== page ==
The Heart Is a Lonely Hunter (film)

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The Heart Is a Lonely Hunter
The Heart Is a Lonely Hunter.jpg
Theatrical release poster
Directed by Robert Ellis Miller
Produced by Thomas C. Ryan
and Marc Merson
Screenplay by Thomas C. Ryan
Based on The Heart Is a Lonely Hunter by Carson McCullers
Starring Alan Arkin
Sondra Locke
Music by Dave Grusin
Cinematography James Wong Howe
Edited by John F. Burnett
Distributed by Warner Bros.-Seven Arts
Release dates
  • July 31, 1968 (1968-07-31)
Running time
123 minutes
Country United States
Language English
Box office $1.1 million (US/ Canada)[1]

The Heart Is a Lonely Hunter is a 1968 American film adaptation of the Carson McCullers novel of the same name. It was directed by Robert Ellis Miller.[2] It stars Alan Arkin and introduced Sondra Locke, both earning Academy Award nominations. The film updates the novel's small-town Southern setting from the Depression era to the then-contemporary 1960s.


John Singer (Alan Arkin) is a deaf-mute who works as a silver engraver in a small southern town. His only friend is a mentally disabled mute, Spiros Antonapoulos (Chuck McCann), who continually gets into trouble with the law since he doesn't know any better. When Antonapoulos is committed to a mental institution by his family, Singer decides to move to a town near the institution in order to be near his friend. Singer finds work there and rents a room in the home of Mr. and Mrs. Kelly (Biff McGuire and Laurinda Barrett), who are having financial difficulties as a result of Mr. Kelly's recent hip injury. Because the Kellys' teenage daughter, Mick (Sondra Locke), resents having to give up her room to him, Singer makes a few tentative efforts to win her friendship. Singer also tries to become friends with Blount (Stacy Keach), a semi-alcoholic drifter, and Dr. Copeland (Percy Rodriguez), an embittered segregationist African American who is secretly dying of lung cancer. Copeland's deepest disappointment is that his educated daughter, Portia (Cicely Tyson), works as a domestic and is married to a field hand.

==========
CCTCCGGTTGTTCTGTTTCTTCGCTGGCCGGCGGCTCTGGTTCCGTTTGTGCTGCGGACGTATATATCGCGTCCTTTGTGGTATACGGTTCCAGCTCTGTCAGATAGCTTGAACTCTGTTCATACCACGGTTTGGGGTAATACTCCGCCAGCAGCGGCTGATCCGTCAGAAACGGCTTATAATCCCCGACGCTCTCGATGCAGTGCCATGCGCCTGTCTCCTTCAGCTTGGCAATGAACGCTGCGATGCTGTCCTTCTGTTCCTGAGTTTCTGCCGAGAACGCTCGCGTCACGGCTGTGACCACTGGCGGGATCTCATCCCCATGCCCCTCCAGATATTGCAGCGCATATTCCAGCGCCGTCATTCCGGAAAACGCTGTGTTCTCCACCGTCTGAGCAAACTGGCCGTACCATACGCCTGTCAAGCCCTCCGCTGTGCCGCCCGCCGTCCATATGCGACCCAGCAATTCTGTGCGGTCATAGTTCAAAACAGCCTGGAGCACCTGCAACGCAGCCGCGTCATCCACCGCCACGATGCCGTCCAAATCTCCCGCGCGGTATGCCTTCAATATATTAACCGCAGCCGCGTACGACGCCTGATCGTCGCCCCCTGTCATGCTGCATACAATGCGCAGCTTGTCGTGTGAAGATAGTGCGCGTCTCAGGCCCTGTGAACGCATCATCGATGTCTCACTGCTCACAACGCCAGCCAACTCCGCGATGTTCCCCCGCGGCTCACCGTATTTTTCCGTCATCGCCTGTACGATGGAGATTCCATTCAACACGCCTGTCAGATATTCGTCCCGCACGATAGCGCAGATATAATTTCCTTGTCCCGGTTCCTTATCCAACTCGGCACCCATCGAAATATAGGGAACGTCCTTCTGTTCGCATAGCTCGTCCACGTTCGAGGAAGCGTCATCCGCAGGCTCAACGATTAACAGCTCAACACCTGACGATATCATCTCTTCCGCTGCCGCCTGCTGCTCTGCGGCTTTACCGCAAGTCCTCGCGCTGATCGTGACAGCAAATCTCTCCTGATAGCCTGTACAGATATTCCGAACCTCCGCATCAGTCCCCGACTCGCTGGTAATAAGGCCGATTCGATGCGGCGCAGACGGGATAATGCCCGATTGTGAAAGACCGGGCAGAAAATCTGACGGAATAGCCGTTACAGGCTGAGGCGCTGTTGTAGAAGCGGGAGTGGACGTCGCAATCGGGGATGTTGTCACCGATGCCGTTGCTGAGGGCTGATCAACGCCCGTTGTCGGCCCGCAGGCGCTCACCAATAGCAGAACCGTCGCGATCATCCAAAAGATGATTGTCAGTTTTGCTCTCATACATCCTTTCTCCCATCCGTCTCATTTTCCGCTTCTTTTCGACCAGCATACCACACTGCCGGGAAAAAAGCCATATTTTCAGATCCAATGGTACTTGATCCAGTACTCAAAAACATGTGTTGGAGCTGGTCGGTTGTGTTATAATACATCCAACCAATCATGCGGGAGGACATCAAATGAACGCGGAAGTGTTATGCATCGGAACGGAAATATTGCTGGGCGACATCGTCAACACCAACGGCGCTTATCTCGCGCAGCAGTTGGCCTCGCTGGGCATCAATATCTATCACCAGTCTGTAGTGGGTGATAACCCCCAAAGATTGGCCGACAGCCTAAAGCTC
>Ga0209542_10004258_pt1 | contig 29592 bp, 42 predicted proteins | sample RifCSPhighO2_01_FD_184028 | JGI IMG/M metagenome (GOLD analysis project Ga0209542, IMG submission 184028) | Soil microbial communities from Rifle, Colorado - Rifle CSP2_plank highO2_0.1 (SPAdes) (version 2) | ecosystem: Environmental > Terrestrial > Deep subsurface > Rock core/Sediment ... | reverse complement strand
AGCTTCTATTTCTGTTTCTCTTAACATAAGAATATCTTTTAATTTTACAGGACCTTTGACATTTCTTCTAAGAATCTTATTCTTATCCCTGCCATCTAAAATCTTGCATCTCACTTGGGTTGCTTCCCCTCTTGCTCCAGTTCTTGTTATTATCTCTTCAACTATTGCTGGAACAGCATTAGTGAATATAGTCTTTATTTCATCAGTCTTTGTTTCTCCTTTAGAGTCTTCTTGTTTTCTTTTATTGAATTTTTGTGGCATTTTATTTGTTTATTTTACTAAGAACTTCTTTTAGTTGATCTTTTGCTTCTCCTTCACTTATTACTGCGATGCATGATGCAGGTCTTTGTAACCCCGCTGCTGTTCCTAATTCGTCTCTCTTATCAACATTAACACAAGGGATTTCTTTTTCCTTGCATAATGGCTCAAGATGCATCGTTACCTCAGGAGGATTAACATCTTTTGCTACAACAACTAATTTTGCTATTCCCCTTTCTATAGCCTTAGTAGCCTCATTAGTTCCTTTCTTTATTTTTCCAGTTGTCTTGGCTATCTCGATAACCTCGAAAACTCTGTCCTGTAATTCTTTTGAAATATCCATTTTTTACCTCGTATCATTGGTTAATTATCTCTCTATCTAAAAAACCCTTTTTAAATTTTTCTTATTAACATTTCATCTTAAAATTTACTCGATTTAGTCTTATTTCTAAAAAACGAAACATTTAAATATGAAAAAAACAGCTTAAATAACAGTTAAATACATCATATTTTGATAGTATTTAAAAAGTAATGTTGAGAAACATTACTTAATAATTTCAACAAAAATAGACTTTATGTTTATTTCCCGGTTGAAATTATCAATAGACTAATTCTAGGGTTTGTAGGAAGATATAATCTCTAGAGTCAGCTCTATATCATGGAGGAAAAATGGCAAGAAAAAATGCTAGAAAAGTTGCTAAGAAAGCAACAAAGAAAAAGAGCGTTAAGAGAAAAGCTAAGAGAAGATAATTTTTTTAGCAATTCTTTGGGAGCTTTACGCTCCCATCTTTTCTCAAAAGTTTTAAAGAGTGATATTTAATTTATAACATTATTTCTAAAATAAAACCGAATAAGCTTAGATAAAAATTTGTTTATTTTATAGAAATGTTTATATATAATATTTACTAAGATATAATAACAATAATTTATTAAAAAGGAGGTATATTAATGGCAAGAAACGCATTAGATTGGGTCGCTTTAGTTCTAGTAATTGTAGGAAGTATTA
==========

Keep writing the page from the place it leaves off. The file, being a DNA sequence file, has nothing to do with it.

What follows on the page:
Following a successful attempt to win Mick's friendship by encouraging her love for classical music, Singer visits Antonapoulos, and although he takes his friend out for the day, Singer is more lonely than ever when he returns home. Meanwhile, Portia and her husband are attacked and he is jailed for defending himself. Portia gets upset at Copeland for not perjuring himself to help bring out the truth about what happened in the fight. Copeland and Portia's relationship gets even more strained after her husband has his leg amputated after being placed in irons for trying to escape jail. Singer gets the two to reconcile after Portia learns from Singer of Copeland's illness.

Mick willfully loses her virginity to the sensitive older brother of one of her classmates after she realizes that her father's injury has permanently disabled him and she will have to leave school and go to work in order to help support the family. Disturbed by her sexual initiation, she ignores Singer's request for some company. A short time later, Singer goes to visit Antonapoulos and learns that he has been dead for several weeks. After visiting his friend's grave and saying goodbye in sign language, Singer returns to his room and commits suicide.

Some months afterwards, Mick brings flowers to Singer's grave and meets Dr. Copeland. As they talk, Mick questions "why did he do it?" and determines to face whatever her future may be.




The film is recognized by American Film Institute in these lists:

See also[edit]


  1. ^ "Big Rental Films of 1968", Variety, 8 January 1969 p 15. Please note this figure is a rental accruing to distributors.
  2. ^ Adler, Renata. "New York Times: The Heart Is a Lonely Hunter". NY Times. Retrieved August 17, 2008. 
  3. ^ "AFI's 100 Years of Film Scores Nominees" (PDF). Retrieved August 6, 2016. 

External links[edit]